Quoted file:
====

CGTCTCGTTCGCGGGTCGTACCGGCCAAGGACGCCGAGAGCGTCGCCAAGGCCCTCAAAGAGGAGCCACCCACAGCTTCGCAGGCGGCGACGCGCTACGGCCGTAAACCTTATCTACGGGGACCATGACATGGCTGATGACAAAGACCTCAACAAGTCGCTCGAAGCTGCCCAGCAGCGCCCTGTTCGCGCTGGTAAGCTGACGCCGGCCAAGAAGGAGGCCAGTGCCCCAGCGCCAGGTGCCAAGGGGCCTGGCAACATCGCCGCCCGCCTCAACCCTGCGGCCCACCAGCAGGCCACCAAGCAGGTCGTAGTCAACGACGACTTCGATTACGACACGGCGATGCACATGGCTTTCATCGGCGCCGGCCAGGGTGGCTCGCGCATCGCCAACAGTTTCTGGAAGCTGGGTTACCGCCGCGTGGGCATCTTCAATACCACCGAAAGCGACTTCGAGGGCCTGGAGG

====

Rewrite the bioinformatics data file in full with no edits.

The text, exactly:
CGTCTCGTTCGCGGGTCGTACCGGCCAAGGACGCCGAGAGCGTCGCCAAGGCCCTCAAAGAGGAGCCACCCACAGCTTCGCAGGCGGCGACGCGCTACGGCCGTAAACCTTATCTACGGGGACCATGACATGGCTGATGACAAAGACCTCAACAAGTCGCTCGAAGCTGCCCAGCAGCGCCCTGTTCGCGCTGGTAAGCTGACGCCGGCCAAGAAGGAGGCCAGTGCCCCAGCGCCAGGTGCCAAGGGGCCTGGCAACATCGCCGCCCGCCTCAACCCTGCGGCCCACCAGCAGGCCACCAAGCAGGTCGTAGTCAACGACGACTTCGATTACGACACGGCGATGCACATGGCTTTCATCGGCGCCGGCCAGGGTGGCTCGCGCATCGCCAACAGTTTCTGGAAGCTGGGTTACCGCCGCGTGGGCATCTTCAATACCACCGAAAGCGACTTCGAGGGCCTGGAGG